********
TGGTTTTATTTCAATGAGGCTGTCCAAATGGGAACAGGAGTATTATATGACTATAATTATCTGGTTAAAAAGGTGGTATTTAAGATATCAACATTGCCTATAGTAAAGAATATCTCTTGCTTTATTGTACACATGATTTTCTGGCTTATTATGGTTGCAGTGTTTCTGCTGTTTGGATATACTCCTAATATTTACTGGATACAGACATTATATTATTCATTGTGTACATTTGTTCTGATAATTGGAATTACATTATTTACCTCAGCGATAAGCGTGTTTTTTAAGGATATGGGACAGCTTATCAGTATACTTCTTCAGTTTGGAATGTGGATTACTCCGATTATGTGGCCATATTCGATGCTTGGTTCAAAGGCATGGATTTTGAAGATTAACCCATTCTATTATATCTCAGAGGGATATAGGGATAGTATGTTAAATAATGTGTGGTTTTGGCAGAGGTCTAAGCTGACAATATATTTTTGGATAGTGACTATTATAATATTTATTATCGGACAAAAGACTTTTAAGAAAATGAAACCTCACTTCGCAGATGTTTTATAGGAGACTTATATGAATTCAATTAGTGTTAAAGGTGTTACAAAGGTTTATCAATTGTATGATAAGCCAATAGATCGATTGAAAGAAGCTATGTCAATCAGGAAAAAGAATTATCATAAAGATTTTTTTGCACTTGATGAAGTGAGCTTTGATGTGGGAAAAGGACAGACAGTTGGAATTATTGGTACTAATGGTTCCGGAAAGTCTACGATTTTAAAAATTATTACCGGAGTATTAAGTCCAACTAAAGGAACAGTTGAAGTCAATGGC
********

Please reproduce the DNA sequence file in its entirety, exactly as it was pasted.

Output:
TGGTTTTATTTCAATGAGGCTGTCCAAATGGGAACAGGAGTATTATATGACTATAATTATCTGGTTAAAAAGGTGGTATTTAAGATATCAACATTGCCTATAGTAAAGAATATCTCTTGCTTTATTGTACACATGATTTTCTGGCTTATTATGGTTGCAGTGTTTCTGCTGTTTGGATATACTCCTAATATTTACTGGATACAGACATTATATTATTCATTGTGTACATTTGTTCTGATAATTGGAATTACATTATTTACCTCAGCGATAAGCGTGTTTTTTAAGGATATGGGACAGCTTATCAGTATACTTCTTCAGTTTGGAATGTGGATTACTCCGATTATGTGGCCATATTCGATGCTTGGTTCAAAGGCATGGATTTTGAAGATTAACCCATTCTATTATATCTCAGAGGGATATAGGGATAGTATGTTAAATAATGTGTGGTTTTGGCAGAGGTCTAAGCTGACAATATATTTTTGGATAGTGACTATTATAATATTTATTATCGGACAAAAGACTTTTAAGAAAATGAAACCTCACTTCGCAGATGTTTTATAGGAGACTTATATGAATTCAATTAGTGTTAAAGGTGTTACAAAGGTTTATCAATTGTATGATAAGCCAATAGATCGATTGAAAGAAGCTATGTCAATCAGGAAAAAGAATTATCATAAAGATTTTTTTGCACTTGATGAAGTGAGCTTTGATGTGGGAAAAGGACAGACAGTTGGAATTATTGGTACTAATGGTTCCGGAAAGTCTACGATTTTAAAAATTATTACCGGAGTATTAAGTCCAACTAAAGGAACAGTTGAAGTCAATGGC